Poetry picks: 'Totally' by Tony Hoagland
Throughout April Anythinkers are sharing their favorite poems in honor of National Poetry Month. To start things off, I will discuss one of my all-time favorites: “Totally” by Tony Hoagland.
I first encountered Tony Hoagland’s work in a review by the novelist Nick Hornby (High Fidelity, About a Boy, Funny Girl). In retrospect, this introduction to Hoagland seems fitting; both he and Hornby seem to share the belief that literature need not foresake humor to be serious, that high and low-culture can coexist and that opacity doesn’t necessarily equal profundity.
“Totally” embodies all of these qualities: it’s funny, casually profound and just as likely to reference Madonna as Keats. “Totally” is about dividedness, especially the mental variety. The speaker of the poem is raking leaves in the opening lines, yet Madonna’s earworm “Like a Virgin” has infiltrated his brain and he can’t help singing it to himself. For the speaker, this is a familiar condition; his “head and heart / are in different time zones.”
Certain religions and philosophies exhort people to “be present” and “live in the moment.” But the speaker of “Totally” – and by extension, Hoagland himself – knows that “dividedness is just what / makes our species great.” The speaker cites Charles Darwin and John Keats as examples of the human ability to do one thing and think something else at the same time. The lines about Keats, a surgeon, finding “the perfect rhyme / wrist-deep in the disorder / of an open abdomen” are especially sharp, creating a powerful visual metaphor that literally embodies the central theme of the poem.
However, it’s the closing stanzas of the “Totally” that I find most exhilarating. The speaker cycles back to the beginning of the poem, describing the coming of autumn as “the whole world in unison [turns] / toward a zone of nakedness and cold.” Literature is fond of drawing parallels between mental states and the natural world, so we can be forgiven for assuming that “Totally” is coming to a bleak end, perhaps linking the decay of the natural world with the speaker’s lack of a stable identity. But such easy parallels aren’t what “Totally” is about. Instead, the speaker says, “I have this strange conviction / that I am going to be born.”
I’ve never entirely settled on a final interpretation of those closing lines, but I know how they make me feel: hopeful, uplifted, befuddled and exuberant about what it means to be alive. Only a poem can be so brief and say so much.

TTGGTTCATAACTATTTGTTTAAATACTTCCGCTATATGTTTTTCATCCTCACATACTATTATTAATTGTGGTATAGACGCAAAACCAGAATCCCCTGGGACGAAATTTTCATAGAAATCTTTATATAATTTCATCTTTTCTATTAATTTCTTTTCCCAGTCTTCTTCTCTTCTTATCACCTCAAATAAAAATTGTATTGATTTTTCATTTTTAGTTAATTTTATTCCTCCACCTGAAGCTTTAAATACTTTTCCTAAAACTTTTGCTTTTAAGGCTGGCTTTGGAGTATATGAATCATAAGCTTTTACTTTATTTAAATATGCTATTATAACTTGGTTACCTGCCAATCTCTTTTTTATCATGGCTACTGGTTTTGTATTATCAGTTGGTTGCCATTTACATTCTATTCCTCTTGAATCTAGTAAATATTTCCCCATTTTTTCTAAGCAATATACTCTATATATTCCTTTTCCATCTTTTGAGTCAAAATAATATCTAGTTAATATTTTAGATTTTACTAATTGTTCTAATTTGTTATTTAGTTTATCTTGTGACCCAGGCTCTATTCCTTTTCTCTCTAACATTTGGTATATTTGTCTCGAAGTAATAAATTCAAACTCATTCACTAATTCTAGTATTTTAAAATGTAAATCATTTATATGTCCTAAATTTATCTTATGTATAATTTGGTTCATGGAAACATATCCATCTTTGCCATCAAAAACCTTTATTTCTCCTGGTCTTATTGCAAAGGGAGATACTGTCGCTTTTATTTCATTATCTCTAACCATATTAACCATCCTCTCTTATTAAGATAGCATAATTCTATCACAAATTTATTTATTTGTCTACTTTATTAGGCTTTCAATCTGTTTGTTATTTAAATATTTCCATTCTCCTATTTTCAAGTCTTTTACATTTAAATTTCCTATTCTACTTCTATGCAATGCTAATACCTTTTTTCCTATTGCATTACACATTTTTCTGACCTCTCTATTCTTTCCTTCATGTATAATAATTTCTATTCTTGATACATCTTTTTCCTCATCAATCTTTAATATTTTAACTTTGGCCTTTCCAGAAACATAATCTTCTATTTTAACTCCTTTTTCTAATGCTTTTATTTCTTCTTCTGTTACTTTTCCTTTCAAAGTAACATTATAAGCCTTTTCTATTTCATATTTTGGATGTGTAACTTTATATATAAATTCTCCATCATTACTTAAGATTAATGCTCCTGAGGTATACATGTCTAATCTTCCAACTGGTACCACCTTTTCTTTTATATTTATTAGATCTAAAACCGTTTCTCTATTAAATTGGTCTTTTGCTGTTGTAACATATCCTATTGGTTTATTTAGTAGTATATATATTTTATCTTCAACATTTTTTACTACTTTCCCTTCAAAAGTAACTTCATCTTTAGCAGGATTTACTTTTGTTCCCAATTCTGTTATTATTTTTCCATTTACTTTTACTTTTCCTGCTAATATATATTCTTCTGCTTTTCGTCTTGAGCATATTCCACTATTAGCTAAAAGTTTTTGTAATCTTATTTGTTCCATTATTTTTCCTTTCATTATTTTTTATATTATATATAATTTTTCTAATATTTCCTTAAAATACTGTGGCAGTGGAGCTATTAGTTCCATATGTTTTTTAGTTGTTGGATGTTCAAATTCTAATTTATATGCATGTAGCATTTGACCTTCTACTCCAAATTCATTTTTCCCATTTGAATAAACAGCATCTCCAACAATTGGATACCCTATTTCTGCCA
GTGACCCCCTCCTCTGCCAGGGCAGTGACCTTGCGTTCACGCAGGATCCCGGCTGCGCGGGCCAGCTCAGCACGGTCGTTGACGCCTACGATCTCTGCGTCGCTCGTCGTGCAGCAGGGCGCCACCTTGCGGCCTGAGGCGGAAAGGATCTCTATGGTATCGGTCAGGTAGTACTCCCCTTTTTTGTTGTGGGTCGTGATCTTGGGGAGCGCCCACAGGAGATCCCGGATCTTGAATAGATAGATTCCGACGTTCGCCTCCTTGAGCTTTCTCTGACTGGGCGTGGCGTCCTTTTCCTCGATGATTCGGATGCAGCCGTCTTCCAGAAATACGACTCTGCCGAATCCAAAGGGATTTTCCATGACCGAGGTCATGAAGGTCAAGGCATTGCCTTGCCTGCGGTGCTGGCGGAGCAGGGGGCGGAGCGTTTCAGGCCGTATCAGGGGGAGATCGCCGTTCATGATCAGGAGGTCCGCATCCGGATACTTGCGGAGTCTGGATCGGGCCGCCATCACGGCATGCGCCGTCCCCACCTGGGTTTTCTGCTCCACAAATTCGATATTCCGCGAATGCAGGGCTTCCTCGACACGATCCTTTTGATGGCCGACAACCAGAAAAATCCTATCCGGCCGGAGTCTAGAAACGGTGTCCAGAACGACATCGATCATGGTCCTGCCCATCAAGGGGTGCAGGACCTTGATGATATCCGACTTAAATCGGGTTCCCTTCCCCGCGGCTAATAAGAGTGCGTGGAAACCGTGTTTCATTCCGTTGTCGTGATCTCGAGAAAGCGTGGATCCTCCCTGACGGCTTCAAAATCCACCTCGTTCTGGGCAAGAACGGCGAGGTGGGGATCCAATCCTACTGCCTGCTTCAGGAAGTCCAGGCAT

You can read “Totally” and other poems in Tony Hoagland’s collection Donkey Gospel. To listen to a recording of me reading the poem, click the play button below.
I'm raking leaves and singing in my off-key voice
a mangled version of Madonna's "Like a Virgin,"
a song I thought I hated;
that's how it goes when your head and heart
are in different time zones–
you often don't find out till tomorrow
what you felt today.
I know I do not understand the principles
of leaf removal; I pile them up
in glowing heaps of cadmium and orange,
but I identify so much more
with the entropic gusts of wind
that knock them all apart again.
Is it natural to be scattered?
When I look to the sky I am often dreaming
of a television program that I saw some months ago;
when I walk into a dinner party
I am thinking of the book I mean to read when I get home – you might say
my here is disconnected to my now,
so never am I entirely anywhere,
or anyone. But I won't speak cruelly
of myself: this dividedness is just what
makes our species great: possible for Darwin
to figure out his theory of selection
while playing five-card stud,
for surgeon Keats to find a perfect rhyme
wrist-deep in the disorder
of an open abdomen
For example, it is autumn here.
The defoliated trees look frightened
at the edge of town,
as if the train they missed
had taken all their clothes.
The whole world in unison is turning
toward a zone of nakedness and cold.
But me, I have this strange conviction
that I am going to be born.